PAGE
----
When Michael and Kelli Scholten began looking for a new home for their young family, they did what so many do in Michigan: bought an older home.
In the Scholtens’ case, it was a 1925 charmer in an established neighborhood in Grand Rapids.
With the charm, though, came challenges.
“(We) bought a very inefficient house,” Michael explains. “Our sons’ rooms were always cold in the winter, and on the coldest nights we would use space heaters to keep them warm.”
In fact, their home’s walls had no insulation at all – no real barrier between them and the harsh Michigan winters.
The Scholtens turned to Michigan Saves to identify a contractor to perform a home assessment.
“As an engineer and a homeowner, I had an idea of what needed to be fixed. … But the assessment taught me what I needed to do first,” Michael says.
“It was nice having data to back up our decisions—to know exactly what we would save if we replaced our boiler or how much air is leaking out of our house. It gave us the information we needed to make intelligent decisions.”
Plenty of the Scholtens’ fellow Michiganians face the same challenges—and have the same opportunities.
Michigan residents, for example, are more likely to own their dwellings (homeownership rate of 72.8 percent) than is the case across the nation (65.5 percent).
But of the state’s 4.5 million housing units, two-thirds (66.4 percent) were built before 1980, a time before much was known about the benefits of insulation and energy-efficient HVAC systems. Hundreds of thousands of Michigan homes, in fact, were built when wall insulation most likely consisted of old newspapers.
And that’s not to mention the thousands of tiny holes in a home where cold air flows in and warm air flows out. Closing these holes – air sealing – can have a noticeable effect on the home’s comfort and efficiency. (For example, the entire volume of air in a house, according to Steve McCarty, director of Customer Energy Management at Pacific Gas and Electric, can escape every half hour through air leaks. That means you need to completely replace all the air you just heated, twice, every hour.)
All that adds up to millions of people in need of exactly the kind of help the Scholtens received via Michigan Saves and lending partner Genisys Credit Union.
The Scholtens purchased insulation for every exterior wall, invested in a new, Energy Star air conditioning unit, and sealed air leaks in their basement.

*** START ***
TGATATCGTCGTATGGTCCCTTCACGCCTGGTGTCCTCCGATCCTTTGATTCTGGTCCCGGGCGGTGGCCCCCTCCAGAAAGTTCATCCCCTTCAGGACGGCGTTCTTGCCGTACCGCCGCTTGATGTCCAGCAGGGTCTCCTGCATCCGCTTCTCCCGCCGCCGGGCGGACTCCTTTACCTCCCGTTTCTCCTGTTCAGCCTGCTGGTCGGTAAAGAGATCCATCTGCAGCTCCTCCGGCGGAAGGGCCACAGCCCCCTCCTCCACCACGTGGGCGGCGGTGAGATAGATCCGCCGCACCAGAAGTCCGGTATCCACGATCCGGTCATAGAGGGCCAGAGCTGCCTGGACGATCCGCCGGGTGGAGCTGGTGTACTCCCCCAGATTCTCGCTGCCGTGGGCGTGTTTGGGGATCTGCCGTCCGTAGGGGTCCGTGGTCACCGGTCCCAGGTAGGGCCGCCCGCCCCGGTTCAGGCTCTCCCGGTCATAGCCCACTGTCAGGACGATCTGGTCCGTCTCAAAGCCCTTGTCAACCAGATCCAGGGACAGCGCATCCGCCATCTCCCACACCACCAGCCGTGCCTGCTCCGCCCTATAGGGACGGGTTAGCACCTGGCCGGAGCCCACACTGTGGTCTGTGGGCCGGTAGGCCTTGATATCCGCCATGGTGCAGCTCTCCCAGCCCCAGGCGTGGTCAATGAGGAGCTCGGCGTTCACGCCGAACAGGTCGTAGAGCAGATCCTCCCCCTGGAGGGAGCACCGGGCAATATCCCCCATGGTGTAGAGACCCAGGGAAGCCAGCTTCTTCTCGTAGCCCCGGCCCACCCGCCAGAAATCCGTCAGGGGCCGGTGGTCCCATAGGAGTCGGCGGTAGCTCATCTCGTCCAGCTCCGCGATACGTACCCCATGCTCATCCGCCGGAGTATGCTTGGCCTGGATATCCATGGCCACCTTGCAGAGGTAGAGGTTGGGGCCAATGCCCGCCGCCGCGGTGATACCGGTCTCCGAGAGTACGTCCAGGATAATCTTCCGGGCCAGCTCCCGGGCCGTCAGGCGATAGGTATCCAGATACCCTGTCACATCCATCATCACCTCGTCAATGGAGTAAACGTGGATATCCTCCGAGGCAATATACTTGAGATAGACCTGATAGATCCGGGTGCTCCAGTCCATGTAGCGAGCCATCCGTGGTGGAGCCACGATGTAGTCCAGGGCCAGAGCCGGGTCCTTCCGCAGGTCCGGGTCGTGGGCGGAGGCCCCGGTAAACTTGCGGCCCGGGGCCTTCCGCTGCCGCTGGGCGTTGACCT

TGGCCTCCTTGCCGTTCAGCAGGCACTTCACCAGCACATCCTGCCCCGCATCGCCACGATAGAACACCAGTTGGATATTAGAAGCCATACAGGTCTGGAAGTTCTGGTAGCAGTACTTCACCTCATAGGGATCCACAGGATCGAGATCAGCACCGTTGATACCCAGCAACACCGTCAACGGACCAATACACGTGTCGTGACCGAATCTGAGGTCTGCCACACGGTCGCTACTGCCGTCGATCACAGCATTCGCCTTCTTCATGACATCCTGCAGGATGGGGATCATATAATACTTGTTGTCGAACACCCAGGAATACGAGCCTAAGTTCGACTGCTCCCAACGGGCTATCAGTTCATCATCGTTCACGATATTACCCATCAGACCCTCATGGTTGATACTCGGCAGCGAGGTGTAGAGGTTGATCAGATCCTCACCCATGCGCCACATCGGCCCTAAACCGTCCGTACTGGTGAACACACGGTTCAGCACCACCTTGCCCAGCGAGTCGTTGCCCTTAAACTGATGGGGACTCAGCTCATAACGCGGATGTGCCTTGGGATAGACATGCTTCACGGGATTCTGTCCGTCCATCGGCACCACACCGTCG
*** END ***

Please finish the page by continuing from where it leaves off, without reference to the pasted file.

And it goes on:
“The first thing Kelli and I noticed after the work was complete is that the house is much quieter,” Michael says. The shell of their house is insulating them from the outside elements better than ever. “When they took the temperature on (the inside of) my
exterior walls before the work, they measured 45 degrees. Now they’re 65 degrees. All that heat is staying in our house, instead of escaping through our walls,” he explains.
“We see this again and again in our work—families making one of the largest investments of their life in a sturdy older house who discover that strength doesn’t ensure efficiency,” says Mary Templeton, executive director of Michigan Saves. “Through our carefully trained network of contractors and our innovative financing programs, we can convert drafty homes to cozy ones, saving families big dollars in the process.”
For the Scholtens, the difference was palpable. “This was the first year we didn’t have to put a space heater in our sons’ rooms, even though we kept the (main) thermostat one degree cooler than we used to,” Michael says. “We moved to this house and intentionally planned on being here for a long time, so we can have a long-term view. It’s nice not to be wasting money in our (older) house.”
Indeed, the Scholtens are saving about 30 percent on their utility costs, or almost $650 per year. They also benefitted from nearly $1,500 in rebates from their local utility to invest in efficient technologies.
“The process (with Michigan Saves) was perfectly seamless,” Michael notes. “It was easy and the payments were set up automatically. The staff responded to my questions really well and in a timely fashion.”